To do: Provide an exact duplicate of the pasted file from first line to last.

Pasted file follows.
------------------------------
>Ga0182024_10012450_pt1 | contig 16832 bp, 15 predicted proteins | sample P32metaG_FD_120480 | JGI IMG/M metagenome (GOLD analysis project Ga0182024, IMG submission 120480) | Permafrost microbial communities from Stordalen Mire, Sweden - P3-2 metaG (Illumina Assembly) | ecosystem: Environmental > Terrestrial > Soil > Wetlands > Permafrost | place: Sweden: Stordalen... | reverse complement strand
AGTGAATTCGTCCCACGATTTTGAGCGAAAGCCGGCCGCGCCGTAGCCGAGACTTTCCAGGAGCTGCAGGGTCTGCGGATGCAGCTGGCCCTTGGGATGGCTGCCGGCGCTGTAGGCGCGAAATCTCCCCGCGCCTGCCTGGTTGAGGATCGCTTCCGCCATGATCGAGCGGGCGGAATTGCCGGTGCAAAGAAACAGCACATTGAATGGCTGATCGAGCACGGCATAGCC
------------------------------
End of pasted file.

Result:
>Ga0182024_10012450_pt1 | contig 16832 bp, 15 predicted proteins | sample P32metaG_FD_120480 | JGI IMG/M metagenome (GOLD analysis project Ga0182024, IMG submission 120480) | Permafrost microbial communities from Stordalen Mire, Sweden - P3-2 metaG (Illumina Assembly) | ecosystem: Environmental > Terrestrial > Soil > Wetlands > Permafrost | place: Sweden: Stordalen... | reverse complement strand
AGTGAATTCGTCCCACGATTTTGAGCGAAAGCCGGCCGCGCCGTAGCCGAGACTTTCCAGGAGCTGCAGGGTCTGCGGATGCAGCTGGCCCTTGGGATGGCTGCCGGCGCTGTAGGCGCGAAATCTCCCCGCGCCTGCCTGGTTGAGGATCGCTTCCGCCATGATCGAGCGGGCGGAATTGCCGGTGCAAAGAAACAGCACATTGAATGGCTGATCGAGCACGGCATAGCC